About

Brie Turner-McGrievyArnold School of Public Health: Profile
Curriculum Vitae
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The BRIE lab is led by Brie Turner-McGrievy, PhD, MS, RD. The BRIE lab focuses on areas of research related to nutrition and obesity and chronic diseases. Dr. Brie Turner-McGrievy received her Master of Science degree in Nutrition and Registered Dietitian credentials from the University of Alabama in 2000. She went on to work in the area of clinical research for four years before pursuing her doctoral degree. Dr. Turner-McGrievy completed her doctoral degree in nutrition and postdoctoral fellowship at the University of North Carolina at Chapel Hill’s School of Public Health. Currently, she is an associate professor at the University of South Carolina in the Department of Health Promotion, Education, and Behavior and is Deputy Director of the Technology Center to Promote Healthy Lifestyles.

Dr. Turner-McGrievy’s research focuses on behavioral interventions for weight loss and the prevention and treatment of chronic diseases. Dr. Turner-McGrievy has over 100 publications and has secured more than $3.5 million in grant funding. She has published research on the use of emerging technologies for weight loss and health promotion. In particular, her research has focused on the use of podcasting and social media to deliver behavioral weight loss interventions. Her research has combined these delivery methods with other mobile enhancements, including the use of diet monitoring apps for smartphones. Dr. Turner-McGrievy’s work has also focused on plant-based dietary approaches for chronic disease prevention and treatment among adults. She has completed three randomized trials examining various plant-based eating styles, one among women with polycystic ovary syndrome, one among overweight and obese adults, and one among adults at risk of having chronic inflammation. Currently, Dr. Turner-McGrievy is the principal investigator of a National Institutes of Health R01 randomized trial that partners with local vegan soul food restaurants and chefs to help deliver a two-year intervention targeting reduction of cardiovascular disease risk among African Americans.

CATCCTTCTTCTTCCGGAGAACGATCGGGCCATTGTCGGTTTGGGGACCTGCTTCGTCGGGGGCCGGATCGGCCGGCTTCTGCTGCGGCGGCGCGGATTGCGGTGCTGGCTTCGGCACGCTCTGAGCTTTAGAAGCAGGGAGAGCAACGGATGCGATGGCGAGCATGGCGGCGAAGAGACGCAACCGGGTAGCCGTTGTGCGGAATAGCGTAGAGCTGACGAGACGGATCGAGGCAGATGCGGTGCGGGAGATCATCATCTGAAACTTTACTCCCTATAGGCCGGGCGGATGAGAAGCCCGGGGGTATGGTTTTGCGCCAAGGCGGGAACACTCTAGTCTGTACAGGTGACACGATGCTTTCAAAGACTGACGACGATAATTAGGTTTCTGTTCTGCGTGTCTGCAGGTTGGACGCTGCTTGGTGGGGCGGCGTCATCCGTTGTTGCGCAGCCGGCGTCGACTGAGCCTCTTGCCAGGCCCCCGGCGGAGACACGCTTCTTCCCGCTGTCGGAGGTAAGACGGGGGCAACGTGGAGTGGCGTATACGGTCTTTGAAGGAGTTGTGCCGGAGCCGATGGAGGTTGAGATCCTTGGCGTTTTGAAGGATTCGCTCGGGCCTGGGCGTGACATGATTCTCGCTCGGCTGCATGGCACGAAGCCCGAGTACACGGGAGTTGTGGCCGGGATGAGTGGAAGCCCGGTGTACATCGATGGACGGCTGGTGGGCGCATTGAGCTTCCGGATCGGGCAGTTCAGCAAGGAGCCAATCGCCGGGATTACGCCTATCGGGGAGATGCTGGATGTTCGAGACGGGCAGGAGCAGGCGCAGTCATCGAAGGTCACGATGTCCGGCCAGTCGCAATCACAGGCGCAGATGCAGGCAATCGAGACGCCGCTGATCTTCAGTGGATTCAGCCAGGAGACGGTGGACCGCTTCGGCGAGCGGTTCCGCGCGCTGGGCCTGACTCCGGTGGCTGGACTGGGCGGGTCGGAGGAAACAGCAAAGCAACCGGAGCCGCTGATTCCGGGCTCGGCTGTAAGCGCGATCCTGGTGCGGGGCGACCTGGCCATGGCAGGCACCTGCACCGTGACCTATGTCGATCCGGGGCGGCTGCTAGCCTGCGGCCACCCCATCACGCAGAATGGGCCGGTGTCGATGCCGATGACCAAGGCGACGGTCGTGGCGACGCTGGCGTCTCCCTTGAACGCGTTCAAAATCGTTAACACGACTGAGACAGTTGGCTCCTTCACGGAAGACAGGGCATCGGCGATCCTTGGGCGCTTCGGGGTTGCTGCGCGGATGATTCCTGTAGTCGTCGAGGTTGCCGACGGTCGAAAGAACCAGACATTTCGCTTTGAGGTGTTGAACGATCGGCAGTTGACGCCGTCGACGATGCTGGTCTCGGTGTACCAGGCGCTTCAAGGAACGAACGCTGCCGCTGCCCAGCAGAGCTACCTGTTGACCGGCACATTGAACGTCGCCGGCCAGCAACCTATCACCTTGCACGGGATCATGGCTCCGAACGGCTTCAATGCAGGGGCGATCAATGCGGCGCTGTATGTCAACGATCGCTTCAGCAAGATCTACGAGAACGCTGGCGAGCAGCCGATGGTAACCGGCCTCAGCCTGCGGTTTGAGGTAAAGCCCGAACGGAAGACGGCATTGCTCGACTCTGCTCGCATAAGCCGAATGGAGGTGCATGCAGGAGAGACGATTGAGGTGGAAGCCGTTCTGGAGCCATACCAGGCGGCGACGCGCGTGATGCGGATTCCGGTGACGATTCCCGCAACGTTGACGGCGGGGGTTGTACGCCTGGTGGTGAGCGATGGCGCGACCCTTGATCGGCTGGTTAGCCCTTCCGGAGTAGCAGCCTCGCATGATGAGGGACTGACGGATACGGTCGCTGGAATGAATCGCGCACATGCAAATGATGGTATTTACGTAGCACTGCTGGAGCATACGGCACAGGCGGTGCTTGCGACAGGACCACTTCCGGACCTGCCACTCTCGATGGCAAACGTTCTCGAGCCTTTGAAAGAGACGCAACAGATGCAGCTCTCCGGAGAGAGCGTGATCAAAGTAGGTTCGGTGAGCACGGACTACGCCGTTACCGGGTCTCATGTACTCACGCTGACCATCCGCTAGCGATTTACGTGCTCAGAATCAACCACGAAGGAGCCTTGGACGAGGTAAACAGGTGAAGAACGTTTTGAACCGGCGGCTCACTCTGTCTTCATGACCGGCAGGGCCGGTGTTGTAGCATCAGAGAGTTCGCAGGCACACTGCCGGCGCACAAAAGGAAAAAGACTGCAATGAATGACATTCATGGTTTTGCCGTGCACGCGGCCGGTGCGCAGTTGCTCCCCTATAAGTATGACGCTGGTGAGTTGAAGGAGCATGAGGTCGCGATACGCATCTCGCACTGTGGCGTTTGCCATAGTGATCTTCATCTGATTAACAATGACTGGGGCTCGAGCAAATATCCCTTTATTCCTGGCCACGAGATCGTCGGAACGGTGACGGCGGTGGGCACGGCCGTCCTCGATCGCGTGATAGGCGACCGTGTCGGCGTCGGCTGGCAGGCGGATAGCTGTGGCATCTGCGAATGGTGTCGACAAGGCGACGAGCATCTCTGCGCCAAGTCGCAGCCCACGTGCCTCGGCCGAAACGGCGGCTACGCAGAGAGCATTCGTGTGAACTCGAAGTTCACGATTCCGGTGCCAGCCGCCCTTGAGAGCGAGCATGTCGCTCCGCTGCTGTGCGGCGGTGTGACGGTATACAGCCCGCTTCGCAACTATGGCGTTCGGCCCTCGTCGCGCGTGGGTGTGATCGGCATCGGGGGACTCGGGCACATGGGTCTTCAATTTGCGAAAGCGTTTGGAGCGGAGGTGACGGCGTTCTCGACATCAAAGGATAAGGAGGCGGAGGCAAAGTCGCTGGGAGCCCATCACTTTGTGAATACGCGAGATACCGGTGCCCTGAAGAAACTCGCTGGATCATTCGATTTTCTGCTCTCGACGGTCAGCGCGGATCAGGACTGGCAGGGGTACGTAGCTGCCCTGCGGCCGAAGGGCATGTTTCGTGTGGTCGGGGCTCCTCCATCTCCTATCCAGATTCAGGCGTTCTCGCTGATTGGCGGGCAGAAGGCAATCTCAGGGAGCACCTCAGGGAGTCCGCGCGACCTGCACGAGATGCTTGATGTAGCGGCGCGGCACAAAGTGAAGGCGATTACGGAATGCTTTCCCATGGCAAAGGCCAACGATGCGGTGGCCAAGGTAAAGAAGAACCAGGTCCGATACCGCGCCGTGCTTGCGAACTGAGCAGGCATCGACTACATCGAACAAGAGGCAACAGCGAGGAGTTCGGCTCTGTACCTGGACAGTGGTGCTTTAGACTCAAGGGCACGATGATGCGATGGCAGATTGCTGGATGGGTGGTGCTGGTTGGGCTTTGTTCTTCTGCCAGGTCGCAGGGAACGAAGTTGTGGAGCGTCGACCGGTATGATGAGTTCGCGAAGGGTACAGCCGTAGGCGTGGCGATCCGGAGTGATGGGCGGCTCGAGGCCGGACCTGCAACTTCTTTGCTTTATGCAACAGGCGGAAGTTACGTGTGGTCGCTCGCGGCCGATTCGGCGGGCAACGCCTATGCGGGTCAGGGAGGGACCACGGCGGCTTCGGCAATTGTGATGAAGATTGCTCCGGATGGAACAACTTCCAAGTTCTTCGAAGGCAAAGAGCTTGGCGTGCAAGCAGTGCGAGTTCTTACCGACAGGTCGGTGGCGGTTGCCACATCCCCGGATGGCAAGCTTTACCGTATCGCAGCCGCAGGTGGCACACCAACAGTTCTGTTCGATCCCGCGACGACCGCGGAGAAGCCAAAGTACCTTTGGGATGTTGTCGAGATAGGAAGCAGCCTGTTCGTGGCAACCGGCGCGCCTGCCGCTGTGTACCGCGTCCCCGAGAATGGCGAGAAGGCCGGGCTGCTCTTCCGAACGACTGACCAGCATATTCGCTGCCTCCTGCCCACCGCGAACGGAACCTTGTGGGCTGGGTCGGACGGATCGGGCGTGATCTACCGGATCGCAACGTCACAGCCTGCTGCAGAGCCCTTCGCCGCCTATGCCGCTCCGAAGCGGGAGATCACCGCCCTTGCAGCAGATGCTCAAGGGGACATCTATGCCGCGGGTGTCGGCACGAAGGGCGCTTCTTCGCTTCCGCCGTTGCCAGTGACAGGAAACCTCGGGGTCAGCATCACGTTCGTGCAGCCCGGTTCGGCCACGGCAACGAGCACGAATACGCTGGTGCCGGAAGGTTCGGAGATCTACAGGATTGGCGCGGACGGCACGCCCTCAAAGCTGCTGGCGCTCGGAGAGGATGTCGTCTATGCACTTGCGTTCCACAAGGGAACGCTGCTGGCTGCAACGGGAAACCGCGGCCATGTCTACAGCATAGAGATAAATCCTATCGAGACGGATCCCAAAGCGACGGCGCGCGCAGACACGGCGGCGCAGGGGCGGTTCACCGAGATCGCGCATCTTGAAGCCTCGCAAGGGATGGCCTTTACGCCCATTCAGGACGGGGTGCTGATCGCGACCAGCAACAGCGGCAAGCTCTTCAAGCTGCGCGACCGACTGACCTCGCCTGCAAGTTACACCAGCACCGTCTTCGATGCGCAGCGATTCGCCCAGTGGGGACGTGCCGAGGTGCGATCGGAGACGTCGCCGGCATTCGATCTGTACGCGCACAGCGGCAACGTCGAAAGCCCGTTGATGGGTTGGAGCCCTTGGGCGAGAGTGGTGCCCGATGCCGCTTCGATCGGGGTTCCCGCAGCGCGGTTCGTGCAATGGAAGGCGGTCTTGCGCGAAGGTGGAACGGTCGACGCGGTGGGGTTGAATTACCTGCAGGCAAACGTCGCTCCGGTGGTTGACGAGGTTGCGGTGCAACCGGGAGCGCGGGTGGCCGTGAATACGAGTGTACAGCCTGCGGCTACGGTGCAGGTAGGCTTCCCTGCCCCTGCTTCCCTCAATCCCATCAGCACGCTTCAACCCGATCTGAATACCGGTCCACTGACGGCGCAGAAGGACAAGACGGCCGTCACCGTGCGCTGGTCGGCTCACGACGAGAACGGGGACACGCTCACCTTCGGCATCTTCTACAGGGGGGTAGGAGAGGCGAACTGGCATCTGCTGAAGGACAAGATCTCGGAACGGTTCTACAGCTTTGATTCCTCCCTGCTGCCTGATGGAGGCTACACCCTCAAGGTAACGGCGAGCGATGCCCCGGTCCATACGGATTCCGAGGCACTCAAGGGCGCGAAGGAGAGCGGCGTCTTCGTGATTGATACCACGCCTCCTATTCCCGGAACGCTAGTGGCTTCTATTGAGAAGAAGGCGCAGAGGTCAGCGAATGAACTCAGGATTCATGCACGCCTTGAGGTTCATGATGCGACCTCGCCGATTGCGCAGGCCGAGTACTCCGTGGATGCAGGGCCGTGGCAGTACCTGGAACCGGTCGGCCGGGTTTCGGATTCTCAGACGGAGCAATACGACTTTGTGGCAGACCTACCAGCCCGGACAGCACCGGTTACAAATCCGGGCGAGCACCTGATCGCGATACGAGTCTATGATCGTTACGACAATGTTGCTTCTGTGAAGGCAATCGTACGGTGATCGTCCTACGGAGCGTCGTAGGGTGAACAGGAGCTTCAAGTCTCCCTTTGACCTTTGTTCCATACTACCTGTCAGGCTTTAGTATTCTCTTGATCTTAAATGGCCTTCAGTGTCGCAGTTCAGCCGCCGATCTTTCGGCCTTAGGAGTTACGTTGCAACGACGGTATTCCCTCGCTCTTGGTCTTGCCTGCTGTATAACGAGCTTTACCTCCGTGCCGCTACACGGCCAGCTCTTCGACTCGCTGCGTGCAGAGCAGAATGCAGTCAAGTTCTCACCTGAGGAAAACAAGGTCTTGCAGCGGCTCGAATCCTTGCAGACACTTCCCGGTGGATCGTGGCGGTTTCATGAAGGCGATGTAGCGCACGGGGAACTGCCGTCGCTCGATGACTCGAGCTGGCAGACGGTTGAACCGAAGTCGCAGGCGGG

She has received several awards during her nutrition career, including the Recognized Young Dietitian of the Year award in 2004, the Society of Behavioral Medicine’s Early Career Investigator Award for 2016, and the Academy of Nutrition and Dietetics Excellence in Weight Management Outcomes Research Award for 2017. In 2018, she was inducted as Fellow to the Obesity Society.